Ah, shucks, fellas: reset the “Weeks Since a Texas Politician Self-Immolated” counter back to zero. We didn’t even make it to three this time. On November 15, Democratic state representative Poncho Nevárez of Eagle Pass turned himself in after dropping a cocaine-filled envelope with his office letterhead on it at an Austin airport. On Tuesday, Republican state representative Rick Miller of Sugar Land dropped off a present of his own on the doorstep of the Houston Chronicle, when he was asked to characterize his two challengers in the upcoming GOP primary:

He summed up one of his opponents like this: “He’s a Korean,” said Miller, describing Jacey Jetton, a former chairman of the Fort Bend GOP. “He has decided because, because he is an Asian that my district might need an Asian to win. And that’s kind of racist in my mind, but anyway, that’s not necessary, at least not yet.”

A second Republican primary candidate, Houston Fire Department analyst Leonard Chan, “jumped in probably for the same reason,” said Miller, 74, during an interview with Hearst Newspapers. “I don’t know, I never met the guy. I have no idea who he is. He has not been around Republican channels at all, but he’s an Asian.”

There’s a lot to unpack here, and we didn’t get much time to do it. The Chronicle story started to circulate on Tuesday morning. By early afternoon, Governor Greg Abbott had rescinded his endorsement of Miller, and by late afternoon Miller announced he wouldn’t be running for reelection.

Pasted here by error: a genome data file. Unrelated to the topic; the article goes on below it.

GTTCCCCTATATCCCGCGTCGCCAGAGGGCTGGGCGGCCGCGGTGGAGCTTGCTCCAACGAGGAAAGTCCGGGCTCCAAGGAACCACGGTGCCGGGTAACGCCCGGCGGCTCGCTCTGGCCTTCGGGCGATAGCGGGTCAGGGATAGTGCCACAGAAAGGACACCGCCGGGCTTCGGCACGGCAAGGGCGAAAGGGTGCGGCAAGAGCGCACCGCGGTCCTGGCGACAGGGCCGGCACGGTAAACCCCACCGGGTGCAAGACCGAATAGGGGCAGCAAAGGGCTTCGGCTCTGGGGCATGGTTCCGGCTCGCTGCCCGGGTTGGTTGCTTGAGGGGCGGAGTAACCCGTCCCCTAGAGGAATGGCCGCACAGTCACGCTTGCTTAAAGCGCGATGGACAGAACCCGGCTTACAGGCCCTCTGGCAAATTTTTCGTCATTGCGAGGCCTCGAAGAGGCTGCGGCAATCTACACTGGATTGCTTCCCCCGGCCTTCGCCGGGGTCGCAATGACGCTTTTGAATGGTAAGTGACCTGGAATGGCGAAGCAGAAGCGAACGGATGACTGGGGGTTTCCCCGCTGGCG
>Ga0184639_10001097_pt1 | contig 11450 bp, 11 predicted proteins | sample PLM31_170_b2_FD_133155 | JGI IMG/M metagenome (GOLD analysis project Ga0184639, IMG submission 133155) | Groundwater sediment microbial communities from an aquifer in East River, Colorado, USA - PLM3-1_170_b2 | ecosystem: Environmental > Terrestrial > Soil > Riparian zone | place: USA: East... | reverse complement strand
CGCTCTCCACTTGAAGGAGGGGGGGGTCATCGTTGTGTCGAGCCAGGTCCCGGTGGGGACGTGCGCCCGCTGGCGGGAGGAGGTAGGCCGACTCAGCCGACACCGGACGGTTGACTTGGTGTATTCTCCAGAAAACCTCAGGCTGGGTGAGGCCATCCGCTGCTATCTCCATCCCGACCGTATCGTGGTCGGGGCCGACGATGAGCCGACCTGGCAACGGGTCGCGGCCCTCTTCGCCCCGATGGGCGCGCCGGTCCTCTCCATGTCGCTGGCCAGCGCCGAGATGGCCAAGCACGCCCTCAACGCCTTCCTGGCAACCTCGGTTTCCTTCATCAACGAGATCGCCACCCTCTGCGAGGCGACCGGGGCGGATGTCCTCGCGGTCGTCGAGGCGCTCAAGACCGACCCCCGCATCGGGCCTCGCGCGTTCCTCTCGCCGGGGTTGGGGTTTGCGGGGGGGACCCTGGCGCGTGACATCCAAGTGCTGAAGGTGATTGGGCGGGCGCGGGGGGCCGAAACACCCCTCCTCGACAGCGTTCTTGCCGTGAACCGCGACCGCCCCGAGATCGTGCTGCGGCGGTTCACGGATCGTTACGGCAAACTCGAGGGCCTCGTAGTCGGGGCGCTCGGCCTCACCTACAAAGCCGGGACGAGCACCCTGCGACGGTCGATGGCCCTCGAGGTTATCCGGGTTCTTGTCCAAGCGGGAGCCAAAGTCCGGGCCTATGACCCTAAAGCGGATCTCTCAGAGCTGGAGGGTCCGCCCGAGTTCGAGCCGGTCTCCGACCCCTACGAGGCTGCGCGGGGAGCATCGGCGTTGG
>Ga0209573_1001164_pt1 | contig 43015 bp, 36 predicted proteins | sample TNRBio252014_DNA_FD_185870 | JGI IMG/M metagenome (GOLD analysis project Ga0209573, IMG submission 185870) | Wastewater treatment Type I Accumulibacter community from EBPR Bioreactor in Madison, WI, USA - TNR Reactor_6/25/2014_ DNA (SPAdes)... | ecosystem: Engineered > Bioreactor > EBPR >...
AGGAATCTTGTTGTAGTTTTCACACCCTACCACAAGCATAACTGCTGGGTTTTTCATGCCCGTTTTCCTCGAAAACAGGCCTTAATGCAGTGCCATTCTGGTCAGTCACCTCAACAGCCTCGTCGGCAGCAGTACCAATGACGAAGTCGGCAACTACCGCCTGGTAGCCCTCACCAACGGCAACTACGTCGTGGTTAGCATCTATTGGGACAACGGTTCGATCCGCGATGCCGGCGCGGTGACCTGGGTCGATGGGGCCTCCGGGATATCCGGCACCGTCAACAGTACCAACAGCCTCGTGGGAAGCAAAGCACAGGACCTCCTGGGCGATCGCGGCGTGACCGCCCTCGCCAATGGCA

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A bit of context: Fort Bend County, which Miller represents, is one of the most interesting political battlegrounds in the country, a place where you can watch Texas change in real time at a block-by-block level. It’s been that way for a long time. Way back in 1968, Fort Bend narrowly broke for Richard Nixon, the only county in the area besides Harris County to do so. It got redder and redder over the next half-century. But the county also got richer and more diverse as Houston sprawled, and it became, like Houston itself, a kaleidoscope of races, ethnicities, religions, and classes. According to some measures, it’s the most diverse county in America.

In 2016, Hillary Clinton won Fort Bend, the first Democratic presidential candidate to do so since 1964, and in 2018 Beto O’Rourke won the county and Democrats won control of the commissioners court. Fort Bend is in the crosshairs again in 2020. The Republican collapse there has several factors, but one of them has certainly been the growing political power of the county’s Asian American communities. (Of course, it’s silly to group Chinese and Vietnamese and Korean and Indian Americans under a single label, as Miller did.) 

As Fort Bend’s newer residents have started to demonstrate more political influence, the response from some, including elements of the local Republican establishment, has been tone-deaf or off-putting, like when Congressman Pete Olson called his 2018 Democratic opponent, Sri Kulkarni, an “Indo-American carpetbagger.” At times, the reaction has been outright thuggish, as in the case of people threatening and confronting hijab-wearing women in public places.